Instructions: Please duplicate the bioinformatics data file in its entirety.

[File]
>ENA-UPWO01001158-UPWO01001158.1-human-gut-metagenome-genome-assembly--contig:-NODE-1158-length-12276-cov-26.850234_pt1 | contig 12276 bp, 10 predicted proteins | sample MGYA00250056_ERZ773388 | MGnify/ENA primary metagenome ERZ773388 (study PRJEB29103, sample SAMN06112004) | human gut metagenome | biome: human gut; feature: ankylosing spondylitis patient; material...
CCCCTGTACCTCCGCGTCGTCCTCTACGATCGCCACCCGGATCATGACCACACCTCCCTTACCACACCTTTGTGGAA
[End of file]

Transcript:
>ENA-UPWO01001158-UPWO01001158.1-human-gut-metagenome-genome-assembly--contig:-NODE-1158-length-12276-cov-26.850234_pt1 | contig 12276 bp, 10 predicted proteins | sample MGYA00250056_ERZ773388 | MGnify/ENA primary metagenome ERZ773388 (study PRJEB29103, sample SAMN06112004) | human gut metagenome | biome: human gut; feature: ankylosing spondylitis patient; material...
CCCCTGTACCTCCGCGTCGTCCTCTACGATCGCCACCCGGATCATGACCACACCTCCCTTACCACACCTTTGTGGAA